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We talked to people from coast to coast to see what they have to say about the industry's health.
While it can be easy to offer up notions of an economic upswing and proclaim feelings of “hope” and “resurgence,” it is more than likely that many business owners are being cautious and stoic when it comes to any talk of a recession ceasefire. Because, let’s face it: The last few years have been rough. So rough, that carwash and detail shop owners collectively felt the heat and many were forced to cut back or close down. It is not surprising that no one wants to get their hopes up, or even plan out the upcoming year, because when the economy took a hit back in December 2007, it hit quickly and the aftermath snowballed for the next four years.
Now, gas prices are on the rise again. The Middle East is in turmoil, and purse strings are still tight. What does all of this mean to you as a car care professional? Well, in order to usurp any unwanted sanguine and artificial diagnoses, we will present you with just the facts and give you a truthful outlook. In talking to association directors from coast to coast, and internationally, and by purveying you with statements from the leader of the free world, we are presenting you with a diagnosis of the current condition, and the potential wellbeing of the car care industry.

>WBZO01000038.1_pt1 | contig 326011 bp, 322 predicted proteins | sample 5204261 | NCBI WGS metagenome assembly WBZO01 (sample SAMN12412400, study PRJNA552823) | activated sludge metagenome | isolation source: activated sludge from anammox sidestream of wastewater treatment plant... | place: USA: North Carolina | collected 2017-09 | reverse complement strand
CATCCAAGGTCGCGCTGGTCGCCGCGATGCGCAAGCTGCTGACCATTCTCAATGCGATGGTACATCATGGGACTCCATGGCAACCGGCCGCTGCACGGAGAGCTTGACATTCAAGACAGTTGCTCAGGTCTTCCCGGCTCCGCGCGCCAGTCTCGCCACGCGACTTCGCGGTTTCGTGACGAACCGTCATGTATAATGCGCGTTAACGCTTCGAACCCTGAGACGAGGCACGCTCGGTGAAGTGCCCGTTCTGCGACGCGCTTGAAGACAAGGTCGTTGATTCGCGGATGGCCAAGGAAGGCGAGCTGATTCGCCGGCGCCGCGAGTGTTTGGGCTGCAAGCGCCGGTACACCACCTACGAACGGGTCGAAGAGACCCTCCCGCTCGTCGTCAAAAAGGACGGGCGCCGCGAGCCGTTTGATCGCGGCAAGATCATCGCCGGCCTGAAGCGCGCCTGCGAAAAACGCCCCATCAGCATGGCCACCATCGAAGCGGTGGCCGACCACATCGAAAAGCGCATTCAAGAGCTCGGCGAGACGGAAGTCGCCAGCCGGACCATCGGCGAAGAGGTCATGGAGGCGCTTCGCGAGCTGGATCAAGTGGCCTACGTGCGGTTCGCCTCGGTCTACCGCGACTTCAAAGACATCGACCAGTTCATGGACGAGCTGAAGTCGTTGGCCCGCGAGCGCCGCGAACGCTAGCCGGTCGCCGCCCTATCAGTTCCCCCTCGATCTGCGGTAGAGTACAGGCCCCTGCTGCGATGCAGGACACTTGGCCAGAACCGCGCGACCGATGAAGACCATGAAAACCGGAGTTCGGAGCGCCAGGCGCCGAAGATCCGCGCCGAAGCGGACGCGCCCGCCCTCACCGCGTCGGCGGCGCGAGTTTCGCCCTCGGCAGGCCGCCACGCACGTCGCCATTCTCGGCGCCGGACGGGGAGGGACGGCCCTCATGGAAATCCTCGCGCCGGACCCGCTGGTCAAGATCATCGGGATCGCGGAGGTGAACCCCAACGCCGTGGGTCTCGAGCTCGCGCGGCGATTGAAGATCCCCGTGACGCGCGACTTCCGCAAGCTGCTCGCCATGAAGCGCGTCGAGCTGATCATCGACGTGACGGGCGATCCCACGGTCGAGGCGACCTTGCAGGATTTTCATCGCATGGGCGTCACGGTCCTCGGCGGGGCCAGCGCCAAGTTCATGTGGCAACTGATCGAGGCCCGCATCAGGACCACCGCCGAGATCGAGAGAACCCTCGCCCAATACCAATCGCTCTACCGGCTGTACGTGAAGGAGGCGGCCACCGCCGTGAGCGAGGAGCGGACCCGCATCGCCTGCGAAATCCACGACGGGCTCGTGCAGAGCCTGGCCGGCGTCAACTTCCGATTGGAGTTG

First let’s start with some good news: Economist strategists are stating that the economy, thanks to tax cuts and overall diminished household spending, is in a healthy state. And, President Barack Obama, in a televised press conference on March 11, 2011, even admitted that the economy had “picked up steam.” However, he did point out that gas prices and Middle East uprisings could very well shake up the economy once again.
“In an economy that relies on oil, gas prices affect everybody – from farmers and truck drivers to restaurant owners and workers as well as consumers,” Obama stated. “Businesses see rising prices affect their bottom line. Families feel the pinch every time they fill up the tank. For Americans already facing a tough time, it’s an added burden.” Over the past year, he continued, as the economy has picked up steam and global demand for oil has increased, prices have increased again.